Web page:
whenever I could. I made six trips in those three years, and
each time I learned something new that broke my heart for
A few friends and I developed a summer camp for Imagine
Missions called Camp Imagine, and my IE skills often came
in handy in such decision-making processes as “How do we
most efficiently transport 100 children to and from a local pool
with one-and-a-half working pickup trucks so everyone gets
a turn to swim?
My first job wasnt easy. I never felt I was truly impact-
ing anyones life in a positive way. I contemplated looking for
something else and repeatedly considered moving to Haiti.
But in those four years of work, I matured and learned pa-
tience. I served on Imagine Missions’ board of directors and
learned that monthly donations are vital to the youth I love
being able to help survive and thrive. With a working salary, I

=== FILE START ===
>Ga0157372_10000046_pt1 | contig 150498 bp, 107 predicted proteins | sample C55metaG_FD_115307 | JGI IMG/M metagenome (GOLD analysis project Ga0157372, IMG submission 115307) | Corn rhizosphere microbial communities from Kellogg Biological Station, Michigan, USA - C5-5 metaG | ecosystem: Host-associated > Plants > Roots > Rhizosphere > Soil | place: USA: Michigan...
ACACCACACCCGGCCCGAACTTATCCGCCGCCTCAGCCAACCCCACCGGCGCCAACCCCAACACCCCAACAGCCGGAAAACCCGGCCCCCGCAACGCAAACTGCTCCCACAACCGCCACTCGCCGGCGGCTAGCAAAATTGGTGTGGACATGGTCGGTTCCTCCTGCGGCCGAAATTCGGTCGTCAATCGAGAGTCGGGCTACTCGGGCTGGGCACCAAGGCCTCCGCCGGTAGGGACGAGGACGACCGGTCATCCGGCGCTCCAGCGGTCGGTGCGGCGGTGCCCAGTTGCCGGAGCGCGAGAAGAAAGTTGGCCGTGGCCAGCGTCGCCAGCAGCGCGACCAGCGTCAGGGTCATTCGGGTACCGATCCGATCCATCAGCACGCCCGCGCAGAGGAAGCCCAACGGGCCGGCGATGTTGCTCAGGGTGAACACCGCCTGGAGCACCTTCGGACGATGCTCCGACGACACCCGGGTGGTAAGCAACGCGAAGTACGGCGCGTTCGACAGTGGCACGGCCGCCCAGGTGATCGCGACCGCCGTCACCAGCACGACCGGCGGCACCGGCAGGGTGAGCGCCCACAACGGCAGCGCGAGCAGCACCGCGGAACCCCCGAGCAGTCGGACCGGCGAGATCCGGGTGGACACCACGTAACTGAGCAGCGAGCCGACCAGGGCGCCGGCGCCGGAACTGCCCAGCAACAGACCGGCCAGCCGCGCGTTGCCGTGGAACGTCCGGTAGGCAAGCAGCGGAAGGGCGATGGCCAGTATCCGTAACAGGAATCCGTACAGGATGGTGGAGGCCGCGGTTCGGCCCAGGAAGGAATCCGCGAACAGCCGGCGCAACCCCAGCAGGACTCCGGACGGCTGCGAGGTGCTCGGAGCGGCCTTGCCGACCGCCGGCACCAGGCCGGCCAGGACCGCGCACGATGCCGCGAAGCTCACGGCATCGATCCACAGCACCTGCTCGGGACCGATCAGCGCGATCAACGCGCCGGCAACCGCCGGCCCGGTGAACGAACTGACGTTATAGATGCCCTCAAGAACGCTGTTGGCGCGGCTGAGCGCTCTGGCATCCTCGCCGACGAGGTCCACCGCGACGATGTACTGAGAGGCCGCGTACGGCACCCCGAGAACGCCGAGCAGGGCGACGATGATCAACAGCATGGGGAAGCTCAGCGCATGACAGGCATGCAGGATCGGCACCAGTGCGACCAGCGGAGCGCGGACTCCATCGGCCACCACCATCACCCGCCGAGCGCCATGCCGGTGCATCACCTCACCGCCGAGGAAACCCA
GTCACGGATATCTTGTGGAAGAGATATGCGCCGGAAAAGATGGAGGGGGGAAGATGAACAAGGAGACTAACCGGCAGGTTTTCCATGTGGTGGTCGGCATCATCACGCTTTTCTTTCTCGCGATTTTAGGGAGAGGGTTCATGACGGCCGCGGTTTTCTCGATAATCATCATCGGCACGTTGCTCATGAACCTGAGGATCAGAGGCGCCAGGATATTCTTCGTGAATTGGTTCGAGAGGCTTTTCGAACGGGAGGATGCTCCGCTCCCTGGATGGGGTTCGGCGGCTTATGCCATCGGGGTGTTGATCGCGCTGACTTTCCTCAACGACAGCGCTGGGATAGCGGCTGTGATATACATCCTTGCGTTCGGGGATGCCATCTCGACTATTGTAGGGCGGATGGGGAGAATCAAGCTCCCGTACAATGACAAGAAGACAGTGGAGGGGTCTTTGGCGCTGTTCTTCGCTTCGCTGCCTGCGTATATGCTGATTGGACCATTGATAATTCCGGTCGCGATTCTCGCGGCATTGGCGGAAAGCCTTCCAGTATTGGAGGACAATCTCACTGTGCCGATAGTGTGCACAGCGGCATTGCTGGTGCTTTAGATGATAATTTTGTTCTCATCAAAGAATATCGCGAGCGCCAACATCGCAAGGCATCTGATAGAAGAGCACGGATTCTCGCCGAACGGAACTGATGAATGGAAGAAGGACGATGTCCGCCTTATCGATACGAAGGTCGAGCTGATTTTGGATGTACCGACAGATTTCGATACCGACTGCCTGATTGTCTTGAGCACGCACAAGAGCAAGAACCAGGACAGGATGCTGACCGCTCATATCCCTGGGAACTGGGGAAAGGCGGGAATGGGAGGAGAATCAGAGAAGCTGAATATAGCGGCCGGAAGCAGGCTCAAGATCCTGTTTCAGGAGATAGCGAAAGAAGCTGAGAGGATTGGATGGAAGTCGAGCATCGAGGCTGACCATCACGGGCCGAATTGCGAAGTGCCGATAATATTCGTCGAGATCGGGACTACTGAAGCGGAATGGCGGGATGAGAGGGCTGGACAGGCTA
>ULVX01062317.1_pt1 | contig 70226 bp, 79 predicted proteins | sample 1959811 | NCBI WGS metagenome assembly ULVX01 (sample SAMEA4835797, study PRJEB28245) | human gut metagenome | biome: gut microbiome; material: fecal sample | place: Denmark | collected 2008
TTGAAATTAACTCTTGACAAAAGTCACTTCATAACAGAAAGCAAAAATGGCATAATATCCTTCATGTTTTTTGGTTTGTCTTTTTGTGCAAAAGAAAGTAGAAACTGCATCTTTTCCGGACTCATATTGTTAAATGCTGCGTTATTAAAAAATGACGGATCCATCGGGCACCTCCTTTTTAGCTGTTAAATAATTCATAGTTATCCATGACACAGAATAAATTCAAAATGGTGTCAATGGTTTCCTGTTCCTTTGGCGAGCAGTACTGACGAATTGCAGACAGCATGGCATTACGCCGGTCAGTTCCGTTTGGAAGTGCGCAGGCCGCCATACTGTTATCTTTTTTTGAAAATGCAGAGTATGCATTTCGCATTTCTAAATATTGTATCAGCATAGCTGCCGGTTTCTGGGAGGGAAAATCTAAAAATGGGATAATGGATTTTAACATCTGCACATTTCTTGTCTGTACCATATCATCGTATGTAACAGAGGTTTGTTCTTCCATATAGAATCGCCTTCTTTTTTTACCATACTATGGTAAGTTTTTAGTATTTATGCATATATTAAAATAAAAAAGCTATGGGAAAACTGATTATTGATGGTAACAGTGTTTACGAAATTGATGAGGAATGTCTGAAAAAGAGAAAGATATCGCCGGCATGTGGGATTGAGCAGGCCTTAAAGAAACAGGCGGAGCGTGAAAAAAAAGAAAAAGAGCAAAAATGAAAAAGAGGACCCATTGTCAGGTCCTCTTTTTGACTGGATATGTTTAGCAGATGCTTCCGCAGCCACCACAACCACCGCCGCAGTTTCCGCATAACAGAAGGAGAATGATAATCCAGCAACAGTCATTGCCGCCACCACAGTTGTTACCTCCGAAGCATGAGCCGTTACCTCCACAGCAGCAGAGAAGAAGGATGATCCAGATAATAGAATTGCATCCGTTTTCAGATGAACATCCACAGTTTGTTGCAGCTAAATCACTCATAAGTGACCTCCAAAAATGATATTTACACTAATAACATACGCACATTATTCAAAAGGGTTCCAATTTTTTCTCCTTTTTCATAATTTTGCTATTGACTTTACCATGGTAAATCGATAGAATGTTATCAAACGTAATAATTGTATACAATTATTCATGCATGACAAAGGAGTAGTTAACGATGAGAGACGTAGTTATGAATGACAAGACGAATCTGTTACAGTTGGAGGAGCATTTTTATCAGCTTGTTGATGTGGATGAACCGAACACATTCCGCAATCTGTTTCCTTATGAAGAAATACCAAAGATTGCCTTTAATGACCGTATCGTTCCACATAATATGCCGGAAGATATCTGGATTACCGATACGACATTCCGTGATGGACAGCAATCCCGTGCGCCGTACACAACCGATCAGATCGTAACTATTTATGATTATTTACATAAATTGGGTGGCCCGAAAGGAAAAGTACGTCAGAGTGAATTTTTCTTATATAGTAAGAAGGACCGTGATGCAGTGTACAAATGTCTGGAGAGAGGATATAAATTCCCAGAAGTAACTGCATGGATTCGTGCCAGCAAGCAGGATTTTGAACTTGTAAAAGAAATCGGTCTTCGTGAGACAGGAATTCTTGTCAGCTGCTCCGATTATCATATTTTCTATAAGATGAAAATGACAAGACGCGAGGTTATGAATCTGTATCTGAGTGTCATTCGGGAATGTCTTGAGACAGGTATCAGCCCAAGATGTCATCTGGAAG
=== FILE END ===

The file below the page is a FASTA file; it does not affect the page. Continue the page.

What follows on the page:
could help in that crucial way. Yet with each trip to Haiti, the
idea of living there felt increasingly plausible.
Why Imagine Missions?
Imagine Missions has been a beacon of hope for the town of
Despinos since it began eight years ago out of a need to support
an existing orphanage. The orphanage, originally built in the
1970s, houses 84 kids, 58 living inside the orphanage and 26 in
transitional housing. The transitional housing is for youth ages
18 years or older; per Haitian law, a child must move out of
an orphanage once they turn 18. Most 18-year-olds who have
lived in an orphanage arent finished with school, dont have a
trade and havent been exposed to life outside the orphanage
walls. As we’d say in America, they havent learned “how to
adult.” This causes a huge shock when in most orphanages
18-year-olds are put out and told “Good luck.
Imagine Missions does things differently. We secure hous-
ing for these young adults and continue to support them as
they continue their education. They must honor a signed con-
tract to perform weekly chores and community service. Youth
are matched with sponsors who support school, room and
board. Once they finish with school, they can continue living
in the housing and pay rent, following a grace period to allow
them time to obtain employment.
Of the 84 youth Imagine Missions supports, 47 are ages 15